A House spending bill that funds the Internal Revenue Service would not only block the IRS from issuing penalties over the 'individual mandate' that requires people to buy health insurance under the Obama health law, but the fine print also prevents the tax agency from fully cracking down on some questionable tax shelters, and from clarifying how taxpayers deal with certain complicated situations involving federal inheritance taxes.
The restrictions come under the headline of "None of the funds" - a powerful tool employed by the Congress to block the Executive Branch from using money to enforce certain policies.
The big headline from the Financial Services Appropriations bill is the effort to ensure that the individual mandate penalty is not enforced - as usual when it comes to legislation, just reading the language of the bill doesn't tell you anything, unless you are familiar with the underlying details of the federal law that is involved - in this case, the Obama health law:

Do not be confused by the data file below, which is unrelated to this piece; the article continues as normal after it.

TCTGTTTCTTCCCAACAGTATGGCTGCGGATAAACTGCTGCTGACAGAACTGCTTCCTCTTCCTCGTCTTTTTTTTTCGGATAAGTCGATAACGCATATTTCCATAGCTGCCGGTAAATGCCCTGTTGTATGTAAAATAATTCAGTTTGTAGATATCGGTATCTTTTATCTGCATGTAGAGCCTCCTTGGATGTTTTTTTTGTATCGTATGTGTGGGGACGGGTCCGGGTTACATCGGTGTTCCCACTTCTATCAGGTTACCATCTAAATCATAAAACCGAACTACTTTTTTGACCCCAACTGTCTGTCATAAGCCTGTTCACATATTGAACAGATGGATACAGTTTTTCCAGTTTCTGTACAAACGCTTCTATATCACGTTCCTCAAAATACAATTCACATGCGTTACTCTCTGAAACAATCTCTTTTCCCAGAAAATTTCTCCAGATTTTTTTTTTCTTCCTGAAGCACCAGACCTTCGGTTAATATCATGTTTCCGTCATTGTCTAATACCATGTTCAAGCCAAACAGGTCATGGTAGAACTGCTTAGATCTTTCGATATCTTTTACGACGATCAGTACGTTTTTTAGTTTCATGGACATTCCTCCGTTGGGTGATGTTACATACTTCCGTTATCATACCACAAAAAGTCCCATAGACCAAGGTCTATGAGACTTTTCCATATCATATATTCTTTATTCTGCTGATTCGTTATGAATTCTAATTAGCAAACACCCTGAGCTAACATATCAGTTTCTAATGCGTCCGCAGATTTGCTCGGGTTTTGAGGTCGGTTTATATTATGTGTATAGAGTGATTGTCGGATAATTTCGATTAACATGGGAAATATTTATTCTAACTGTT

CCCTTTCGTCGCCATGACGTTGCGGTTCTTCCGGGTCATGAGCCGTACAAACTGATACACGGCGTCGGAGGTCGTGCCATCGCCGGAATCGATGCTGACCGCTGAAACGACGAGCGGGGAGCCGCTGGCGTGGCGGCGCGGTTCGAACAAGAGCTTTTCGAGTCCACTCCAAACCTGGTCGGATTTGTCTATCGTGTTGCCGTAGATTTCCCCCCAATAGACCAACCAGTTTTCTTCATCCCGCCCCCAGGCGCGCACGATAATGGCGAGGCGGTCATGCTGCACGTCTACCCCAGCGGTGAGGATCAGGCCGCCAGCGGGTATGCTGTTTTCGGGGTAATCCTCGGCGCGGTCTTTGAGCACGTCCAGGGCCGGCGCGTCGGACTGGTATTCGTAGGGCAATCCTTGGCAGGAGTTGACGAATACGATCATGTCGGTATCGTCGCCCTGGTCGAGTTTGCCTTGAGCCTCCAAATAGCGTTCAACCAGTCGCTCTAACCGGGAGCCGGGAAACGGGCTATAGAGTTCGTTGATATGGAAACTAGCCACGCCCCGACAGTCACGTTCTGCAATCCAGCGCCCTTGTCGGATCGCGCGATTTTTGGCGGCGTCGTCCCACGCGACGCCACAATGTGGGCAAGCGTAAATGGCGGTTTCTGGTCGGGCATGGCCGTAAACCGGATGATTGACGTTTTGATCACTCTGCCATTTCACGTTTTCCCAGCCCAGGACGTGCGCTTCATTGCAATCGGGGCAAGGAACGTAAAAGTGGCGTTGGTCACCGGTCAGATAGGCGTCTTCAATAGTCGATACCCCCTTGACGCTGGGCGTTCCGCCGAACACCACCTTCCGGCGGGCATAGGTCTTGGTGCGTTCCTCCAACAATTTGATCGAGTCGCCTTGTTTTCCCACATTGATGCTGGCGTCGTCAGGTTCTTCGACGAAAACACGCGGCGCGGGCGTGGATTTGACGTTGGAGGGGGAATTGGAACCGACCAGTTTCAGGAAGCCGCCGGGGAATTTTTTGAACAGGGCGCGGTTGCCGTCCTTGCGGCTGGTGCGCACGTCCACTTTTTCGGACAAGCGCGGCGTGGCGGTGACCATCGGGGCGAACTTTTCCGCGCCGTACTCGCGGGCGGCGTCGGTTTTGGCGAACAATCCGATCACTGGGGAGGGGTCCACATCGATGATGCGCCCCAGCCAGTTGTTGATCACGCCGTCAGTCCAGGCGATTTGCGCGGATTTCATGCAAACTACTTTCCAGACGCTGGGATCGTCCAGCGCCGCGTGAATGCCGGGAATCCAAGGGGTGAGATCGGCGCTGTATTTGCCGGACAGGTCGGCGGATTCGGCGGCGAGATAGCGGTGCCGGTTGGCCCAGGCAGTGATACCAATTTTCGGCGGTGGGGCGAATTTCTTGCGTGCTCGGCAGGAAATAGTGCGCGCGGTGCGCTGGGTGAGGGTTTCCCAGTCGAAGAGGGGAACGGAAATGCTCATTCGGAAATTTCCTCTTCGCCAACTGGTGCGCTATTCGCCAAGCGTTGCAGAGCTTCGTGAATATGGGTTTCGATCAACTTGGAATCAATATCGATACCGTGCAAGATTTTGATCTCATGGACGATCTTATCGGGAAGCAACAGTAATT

That funding restriction on the individual mandate is one of 59 different examples in this 2018 spending bill that would hold back on money for certain actions by the Trump Administration - here are some other examples from the measure:
These two specific "None of the funds" provisions were not part of the larger "Omnibus" funding measure that was approved earlier this year by the Congress, a spending plan that expires at the end of September, the end of the 2017 fiscal year.
Whether any of this gets voted on by the full House in July is unclear. The full Appropriations Committee must still vote on the Financial Services bill before it could get sent to the House floor.
With only 13 scheduled legislative days between now and Labor Day - all of them in July - it is obvious that the dozen spending bills that fund the operations of Uncle Sam are unlikely to be approved by the end of the fiscal year, on September 30.